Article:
- translanguaging practices to overcome academic challenges
- English as a resource for meaningful communication and knowledge construction
- self-initiated and sustained translanguaging practices
After each case was analyzed, a cross-case analysis was conducted across the three individual cases in order to improve transferability to other contexts and conditions (Miles, Huberman, & Saldaña, 2020). During data collection and analysis, the inductive and systematic comparative nature of the method helped me to discover the findings regarding the following research questions: (1) How do Uzbek EFL learners in South Korea engage in translanguaging practices in out-of-school contexts? and (2) How do they develop a sense of agency in the process of using their full linguistic repertoire for academic development?
Here I focus on three major findings in terms of how Uzbek EFL learners engage in translanguaging practices and develop a sense of agency in Korea. The students traversed across linguistic and non-linguistic resources in multiple settings including their homes, online forums, and their communities in order to overcome academic challenges in their English classes, to develop their language skills, and to be involved in meaningful communications. Especially in online spaces and when communicating with English users (e.g., me, a Korean-English bilingual), they seemed to employ English as a translanguaging resource for meaning negotiation and knowledge building. Lastly, they showed self-initiated and sustained translanguaging practices using diverse online platforms (e.g., Naver, a popular search engine in Korea) and participating in language learning communications via online messengers (e.g., Kakaotalk, a popular Korean messenger).
Translanguaging Practices to Enhance Academic Achievement: A Transformative Act
One of the most important findings about Uzbek EFL students’ code choices out of school was that they seemed to engage in translanguaging practices to overcome academic challenges. Over the course of data collection, I frequently observed the Uzbek EFL learners’ being challenged by the English work and tests in their Korean school. The major cause of these challenges was invariably not their lack of English knowledge but their limited grasp of the Korean language. For instance, at the beginning of the data collection in 2018 (the second year of Artur’s stay in South Korea), Artur fully grasped the meaning of the English used in the test item in Figure 1; however, because Artur could not understand the directions written in Korean, he failed to respond to the question correctly.
Figure 1. English Test Question in Artur’s Exam in His EFL Class in 2018
Similarly, Tina and Lera could not achieve good test scores in English by learning English through Korean (and English) but had to utilize their full linguistic repertoire to negotiate meanings across different languages (English, Korean, and Russian) for academic purposes, particularly at home. Specifically, they mainly used Russian to have a clearer sense of new English and Korean word meanings, and if they already knew the Russian meanings of certain English words, they simply searched for Korean definitions to prepare for Korean English assignments and tests. Yet, because there was no or little space for their use of Russian in Korean EFL classrooms, their translanguaging of multiple languages was less likely to be observed in the formal educational settings.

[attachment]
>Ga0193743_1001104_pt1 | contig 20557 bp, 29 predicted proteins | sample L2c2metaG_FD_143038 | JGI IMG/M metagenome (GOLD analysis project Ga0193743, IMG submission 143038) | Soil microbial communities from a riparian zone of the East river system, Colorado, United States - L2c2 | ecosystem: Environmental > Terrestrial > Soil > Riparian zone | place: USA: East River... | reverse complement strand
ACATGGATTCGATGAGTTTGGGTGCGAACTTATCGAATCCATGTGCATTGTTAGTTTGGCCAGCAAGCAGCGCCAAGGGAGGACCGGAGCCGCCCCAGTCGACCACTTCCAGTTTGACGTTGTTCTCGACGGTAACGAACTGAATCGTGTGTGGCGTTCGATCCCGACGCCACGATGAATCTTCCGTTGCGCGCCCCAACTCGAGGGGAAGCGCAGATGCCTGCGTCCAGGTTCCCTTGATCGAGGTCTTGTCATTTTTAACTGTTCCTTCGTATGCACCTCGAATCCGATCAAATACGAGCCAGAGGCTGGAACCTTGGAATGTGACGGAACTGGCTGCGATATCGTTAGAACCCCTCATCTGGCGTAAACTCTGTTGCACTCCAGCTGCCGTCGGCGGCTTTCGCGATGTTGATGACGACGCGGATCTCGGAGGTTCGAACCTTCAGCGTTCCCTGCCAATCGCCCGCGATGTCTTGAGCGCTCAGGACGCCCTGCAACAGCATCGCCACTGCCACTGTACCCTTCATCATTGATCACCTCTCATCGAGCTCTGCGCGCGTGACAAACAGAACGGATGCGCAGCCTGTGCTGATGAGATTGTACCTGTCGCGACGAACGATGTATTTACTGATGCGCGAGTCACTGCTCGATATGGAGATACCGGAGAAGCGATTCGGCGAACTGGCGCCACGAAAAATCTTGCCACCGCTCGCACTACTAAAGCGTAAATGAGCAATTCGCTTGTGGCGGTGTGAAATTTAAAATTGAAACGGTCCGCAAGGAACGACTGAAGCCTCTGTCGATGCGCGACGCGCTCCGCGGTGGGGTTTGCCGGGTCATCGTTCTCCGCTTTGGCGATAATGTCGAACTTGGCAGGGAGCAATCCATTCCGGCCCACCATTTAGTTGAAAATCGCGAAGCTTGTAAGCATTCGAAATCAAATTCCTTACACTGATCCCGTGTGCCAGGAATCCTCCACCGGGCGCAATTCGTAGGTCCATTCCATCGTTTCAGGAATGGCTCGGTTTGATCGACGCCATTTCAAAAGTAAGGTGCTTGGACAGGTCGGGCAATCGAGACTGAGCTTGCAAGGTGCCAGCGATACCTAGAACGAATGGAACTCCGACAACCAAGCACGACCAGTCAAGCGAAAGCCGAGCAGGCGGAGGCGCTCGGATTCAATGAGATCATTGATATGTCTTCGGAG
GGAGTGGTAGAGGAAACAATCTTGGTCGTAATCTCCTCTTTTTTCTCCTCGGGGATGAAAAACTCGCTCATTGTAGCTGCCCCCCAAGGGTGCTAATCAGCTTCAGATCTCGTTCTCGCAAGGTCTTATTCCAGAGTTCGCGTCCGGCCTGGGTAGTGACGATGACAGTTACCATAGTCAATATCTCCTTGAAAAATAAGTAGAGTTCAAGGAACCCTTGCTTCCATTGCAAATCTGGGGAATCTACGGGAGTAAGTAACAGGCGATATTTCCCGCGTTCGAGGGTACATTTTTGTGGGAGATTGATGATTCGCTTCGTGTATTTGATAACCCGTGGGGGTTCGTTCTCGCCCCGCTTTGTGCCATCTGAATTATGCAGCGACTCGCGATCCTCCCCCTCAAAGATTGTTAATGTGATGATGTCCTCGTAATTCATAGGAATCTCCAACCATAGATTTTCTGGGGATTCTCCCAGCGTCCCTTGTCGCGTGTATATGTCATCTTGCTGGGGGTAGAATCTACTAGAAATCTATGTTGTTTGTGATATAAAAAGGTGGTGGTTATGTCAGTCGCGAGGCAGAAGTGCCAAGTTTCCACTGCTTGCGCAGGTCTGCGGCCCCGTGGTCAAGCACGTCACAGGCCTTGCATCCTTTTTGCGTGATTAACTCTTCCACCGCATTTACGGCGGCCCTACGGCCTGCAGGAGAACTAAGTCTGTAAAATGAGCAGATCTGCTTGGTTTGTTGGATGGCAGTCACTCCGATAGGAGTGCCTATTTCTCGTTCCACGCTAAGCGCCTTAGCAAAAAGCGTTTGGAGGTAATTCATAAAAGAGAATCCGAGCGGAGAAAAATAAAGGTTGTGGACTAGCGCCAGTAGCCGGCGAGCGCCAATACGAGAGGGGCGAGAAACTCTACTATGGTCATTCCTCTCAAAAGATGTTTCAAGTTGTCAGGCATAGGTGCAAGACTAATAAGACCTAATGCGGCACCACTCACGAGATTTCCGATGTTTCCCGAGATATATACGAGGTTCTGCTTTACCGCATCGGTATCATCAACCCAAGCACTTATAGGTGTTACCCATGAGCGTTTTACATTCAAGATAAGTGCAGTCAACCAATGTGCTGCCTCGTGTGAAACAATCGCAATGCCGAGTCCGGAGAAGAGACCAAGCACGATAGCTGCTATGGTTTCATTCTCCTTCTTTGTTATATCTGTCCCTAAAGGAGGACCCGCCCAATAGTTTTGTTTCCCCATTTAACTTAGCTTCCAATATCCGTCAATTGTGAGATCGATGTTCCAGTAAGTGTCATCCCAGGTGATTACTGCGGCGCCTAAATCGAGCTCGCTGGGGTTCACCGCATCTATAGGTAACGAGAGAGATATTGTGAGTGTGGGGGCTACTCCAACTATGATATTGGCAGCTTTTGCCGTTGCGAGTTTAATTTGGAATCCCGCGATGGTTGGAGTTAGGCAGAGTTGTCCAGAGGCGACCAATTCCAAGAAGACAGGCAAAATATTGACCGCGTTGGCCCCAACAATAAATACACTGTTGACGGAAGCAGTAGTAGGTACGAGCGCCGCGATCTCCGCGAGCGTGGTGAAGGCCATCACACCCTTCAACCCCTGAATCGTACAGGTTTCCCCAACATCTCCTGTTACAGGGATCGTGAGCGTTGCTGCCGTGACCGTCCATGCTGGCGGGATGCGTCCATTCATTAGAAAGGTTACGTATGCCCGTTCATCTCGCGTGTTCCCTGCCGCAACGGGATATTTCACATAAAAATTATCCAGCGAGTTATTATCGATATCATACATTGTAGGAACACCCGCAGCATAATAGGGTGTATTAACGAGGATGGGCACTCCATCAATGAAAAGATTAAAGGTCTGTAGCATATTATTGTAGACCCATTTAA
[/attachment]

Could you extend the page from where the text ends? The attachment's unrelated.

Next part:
Below is an example from Tina’s English workbook (Figure 2, a digital photo taken in late 2018) that she worked on at home. Since it was her fourth year in South Korea, she seemed confident in communicating and completing academic tasks in Korean. However, in the interview, Tina highlighted that learning English through the medium of Korean was difficult due to her limited knowledge of English and Korean. In particular, she stated that when reading English texts, she could sometimes think of the meanings of new English words in Russian or Korean, but not in both. Thus, she sometimes had to look for the English definitions in Russian and/or Korean in order to grasp a clearer sense of the word meanings.
Specifically, Tina wrote the Korean definitions of English words in the English text because she knew the English word meanings in Russian but not in Korean (indicated by the circle in Figure 2) because she already knew the Russian meanings of the words. On the other hand, she scribbled Russian definitions of Korean words in the multiple-choice items that she did not know (in the box in Figure 2) because she needed to understand the Korean word meanings to solve the problem. This example shows her agentive and voluntary attempt to understand the English word meanings in Korean and the Korean word meanings in Russian not only for meaning negotiations but also for expanding her linguistic repertoire. Hence, by doing so, she could better comprehend and complete Korean English assignments.
Figure 2. Tina’s Use of Diverse Languages in Solving an English Workbook Question
Other examples were found in the vocabulary notebooks that the three students created for English learning at home. The left image in Figure 3 shows Lera’s word list task assigned by her Korean English teacher; the left column of the list displays a list of English words from a Korean English textbook, while the right column was initially left empty so that Lera could search for and fill the blanks with corresponding Korean meanings for each English word. Similar to Artur’s experience of taking an English test (Figure 1), Lera had no space to use Russian or other semiotic resources on her school vocabulary list. On the other hand, as shown in the right image of Figure 3, for learning or memorizing English words by herself at home, Lera voluntarily made a word list in English, Korean, and Russian.